Every once in a while when the mood strikes, I’ll offer a friendly wave to oncoming motorists. Most of the time, it’s on my weekday afternoon trips up and down Fern Road while transporting my son to his child-care provider.

This particular topic might sound familiar to many of you. I wrote a similar column years ago but it seemed to strike a chord with so many people — especially my older readers who could identify with what I was writing — I thought I’d revisit “the steering wheel hand wave.”

As a Midwest youngster, I often witnessed this traditional art among small-town folks. It involves the friendly act of waving at other motorists as they pass you on the road in the opposite direction. This practice is most common in smaller towns because just about everybody knows everybody else.

Even the toughest, anti-social individuals will periodically participate in the steering wheel hand wave. My late grandfather quickly comes to mind.

A weathered and tough individual who worked on the kill floor of a meat packing plant for 25 years until age 72, Grandpa seemed to live in the moment. He enjoyed “teaching” me things, even putting me on his lap when I was about 8 years old so I could drive his old Chrysler as we tore through the backcountry hills at speeds that made my stomach jump.

As we headed down the highway, it always fascinated me that my grandfather waved to everyone he passed. He never failed to give the finger wave to all. Maybe it was part of living in a town with only 69 people. Or, maybe he just liked people and was exhibiting his friendly nature.

Of course, this was the same man who once shot his car because it wouldn’t start one cold winter morning. He enjoyed the occasional practical joke that many would deservedly frown upon and often shared off-color jokes — even with an 8-year-old. Grandpa also routinely offered me a pinch of his Skoal, a memory I’ve had from my earliest years (I never had the courage to try it until I was a teenager on a fishing trip and yes, I got pretty sick to my stomach).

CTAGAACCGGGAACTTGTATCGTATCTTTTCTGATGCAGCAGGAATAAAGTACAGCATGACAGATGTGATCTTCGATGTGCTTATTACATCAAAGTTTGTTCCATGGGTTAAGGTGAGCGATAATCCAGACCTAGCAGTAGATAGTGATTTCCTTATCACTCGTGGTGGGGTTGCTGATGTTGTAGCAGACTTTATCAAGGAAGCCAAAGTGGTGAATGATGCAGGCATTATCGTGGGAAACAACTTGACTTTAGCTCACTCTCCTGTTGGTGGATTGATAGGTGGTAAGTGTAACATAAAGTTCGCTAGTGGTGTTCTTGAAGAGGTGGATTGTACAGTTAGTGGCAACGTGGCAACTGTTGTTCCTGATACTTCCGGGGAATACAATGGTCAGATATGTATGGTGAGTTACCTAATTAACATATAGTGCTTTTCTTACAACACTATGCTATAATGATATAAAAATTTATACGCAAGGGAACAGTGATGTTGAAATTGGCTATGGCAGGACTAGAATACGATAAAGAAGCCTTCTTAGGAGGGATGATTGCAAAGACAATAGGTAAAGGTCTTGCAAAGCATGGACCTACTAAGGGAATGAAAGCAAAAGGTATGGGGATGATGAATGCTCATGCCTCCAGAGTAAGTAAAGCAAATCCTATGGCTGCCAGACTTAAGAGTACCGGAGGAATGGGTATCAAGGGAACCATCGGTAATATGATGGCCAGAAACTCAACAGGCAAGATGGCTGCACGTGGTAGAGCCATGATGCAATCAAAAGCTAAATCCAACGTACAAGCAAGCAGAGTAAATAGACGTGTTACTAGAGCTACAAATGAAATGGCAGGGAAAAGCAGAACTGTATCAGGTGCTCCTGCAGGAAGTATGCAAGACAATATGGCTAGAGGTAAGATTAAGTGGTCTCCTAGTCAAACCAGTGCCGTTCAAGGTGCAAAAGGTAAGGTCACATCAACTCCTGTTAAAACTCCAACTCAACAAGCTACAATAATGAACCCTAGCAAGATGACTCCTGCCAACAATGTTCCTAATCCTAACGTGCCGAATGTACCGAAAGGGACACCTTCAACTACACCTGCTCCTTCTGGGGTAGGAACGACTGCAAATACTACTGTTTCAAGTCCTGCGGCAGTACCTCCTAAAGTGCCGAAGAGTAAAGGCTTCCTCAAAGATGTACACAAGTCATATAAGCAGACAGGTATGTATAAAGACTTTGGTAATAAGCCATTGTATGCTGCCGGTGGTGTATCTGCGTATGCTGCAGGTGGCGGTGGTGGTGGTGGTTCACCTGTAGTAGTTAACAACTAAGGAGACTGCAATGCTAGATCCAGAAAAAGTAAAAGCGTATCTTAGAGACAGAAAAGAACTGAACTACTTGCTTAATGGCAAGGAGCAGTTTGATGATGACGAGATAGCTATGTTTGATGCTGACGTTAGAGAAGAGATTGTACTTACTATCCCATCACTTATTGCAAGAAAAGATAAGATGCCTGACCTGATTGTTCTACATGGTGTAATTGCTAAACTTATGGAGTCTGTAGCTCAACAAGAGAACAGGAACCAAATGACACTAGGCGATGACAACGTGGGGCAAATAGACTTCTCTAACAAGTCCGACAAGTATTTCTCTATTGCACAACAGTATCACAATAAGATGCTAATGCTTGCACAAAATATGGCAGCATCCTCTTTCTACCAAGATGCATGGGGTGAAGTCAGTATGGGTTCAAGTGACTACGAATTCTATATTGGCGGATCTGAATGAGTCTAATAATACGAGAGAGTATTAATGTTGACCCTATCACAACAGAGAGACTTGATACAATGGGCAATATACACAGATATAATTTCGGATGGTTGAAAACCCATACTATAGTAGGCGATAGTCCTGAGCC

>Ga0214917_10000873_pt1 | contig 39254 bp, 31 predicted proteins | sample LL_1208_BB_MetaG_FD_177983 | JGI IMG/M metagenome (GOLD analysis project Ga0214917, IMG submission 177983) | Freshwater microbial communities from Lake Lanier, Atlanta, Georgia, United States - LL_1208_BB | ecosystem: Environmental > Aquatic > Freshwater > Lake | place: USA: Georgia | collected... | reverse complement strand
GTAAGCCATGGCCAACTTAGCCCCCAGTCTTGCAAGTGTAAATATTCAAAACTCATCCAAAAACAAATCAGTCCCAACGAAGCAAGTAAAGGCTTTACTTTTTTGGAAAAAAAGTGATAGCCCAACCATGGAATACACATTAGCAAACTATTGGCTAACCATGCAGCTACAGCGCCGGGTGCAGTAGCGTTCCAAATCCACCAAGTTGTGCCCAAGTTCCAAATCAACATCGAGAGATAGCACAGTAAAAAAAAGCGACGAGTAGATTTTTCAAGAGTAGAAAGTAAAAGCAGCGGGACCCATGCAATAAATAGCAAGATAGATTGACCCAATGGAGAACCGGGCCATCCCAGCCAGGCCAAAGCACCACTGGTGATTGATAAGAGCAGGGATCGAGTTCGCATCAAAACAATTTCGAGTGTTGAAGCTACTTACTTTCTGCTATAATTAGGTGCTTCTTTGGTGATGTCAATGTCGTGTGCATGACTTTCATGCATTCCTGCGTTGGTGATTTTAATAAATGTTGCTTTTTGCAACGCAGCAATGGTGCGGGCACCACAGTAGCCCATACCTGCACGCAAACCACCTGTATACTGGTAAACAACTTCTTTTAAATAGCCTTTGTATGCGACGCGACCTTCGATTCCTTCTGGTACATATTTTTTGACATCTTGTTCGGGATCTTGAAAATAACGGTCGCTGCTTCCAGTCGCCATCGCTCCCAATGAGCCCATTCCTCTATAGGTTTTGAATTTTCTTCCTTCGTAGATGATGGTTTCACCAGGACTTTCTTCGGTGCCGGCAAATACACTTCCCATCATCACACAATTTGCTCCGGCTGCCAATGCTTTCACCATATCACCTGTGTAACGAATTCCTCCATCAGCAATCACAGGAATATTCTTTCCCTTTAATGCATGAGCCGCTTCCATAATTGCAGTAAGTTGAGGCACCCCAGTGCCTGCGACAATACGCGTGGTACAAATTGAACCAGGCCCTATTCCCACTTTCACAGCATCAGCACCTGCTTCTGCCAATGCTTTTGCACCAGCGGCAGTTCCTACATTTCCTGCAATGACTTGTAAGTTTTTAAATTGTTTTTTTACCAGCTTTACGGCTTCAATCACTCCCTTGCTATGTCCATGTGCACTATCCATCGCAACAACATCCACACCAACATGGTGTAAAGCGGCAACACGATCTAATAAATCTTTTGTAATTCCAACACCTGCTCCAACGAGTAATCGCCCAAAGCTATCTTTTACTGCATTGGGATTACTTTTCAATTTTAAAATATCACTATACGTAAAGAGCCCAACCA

But deep down, he liked just about everyone. I guess his finger wave led me to this conclusion.

From what I’ve seen, the steering wheel hand wave has three variations:

• The simple finger wave from one hand on the steering wheel.

• The full hand wave from the steering wheel.

• An actual waving of the hand off the steering wheel — the highest, most sincere wave you can offer.

Many times, you offer the hand wave and don’t get one in return. Some motorists may not see it in time and have already passed you on the road by the time they think to respond. Others may not see you at all. Some don’t care.

As I mentioned, I’ve tried the steering wheel hand wave here in Philomath and have experienced mixed results. Most of the time, I’m preoccupied with some thought going through my head involving work or family and the hand wave doesn’t happen. When I do wave, I get a wave back about half of the time — and that’s OK.

Over the years while living in larger cities, the steering wheel hand wave doesn’t go over well. Most drivers are strangers to one another and everybody seems to be in a hurry. But now that I’m back in a smaller town, I bring it back out once in a while. If I don’t get a wave back, no biggie.

As for Grandpa, depending on his mood, if he didn’t get a wave back, he just might motion toward the rear-view mirror and bring out his middle finger wave.

(Brad Fuqua is publisher/editor of the Philomath News. He can be reached at News@PhilomathNews.com).

Brad Fuqua, Philomath News

Brad Fuqua has covered the Philomath area since 2014 as the editor of the now-closed Philomath Express and currently as publisher/editor of the Philomath News. He has worked as a professional journalist since 1988 at daily and weekly newspapers in Nebraska, Kansas, North Dakota, Arizona, Montana and Oregon.

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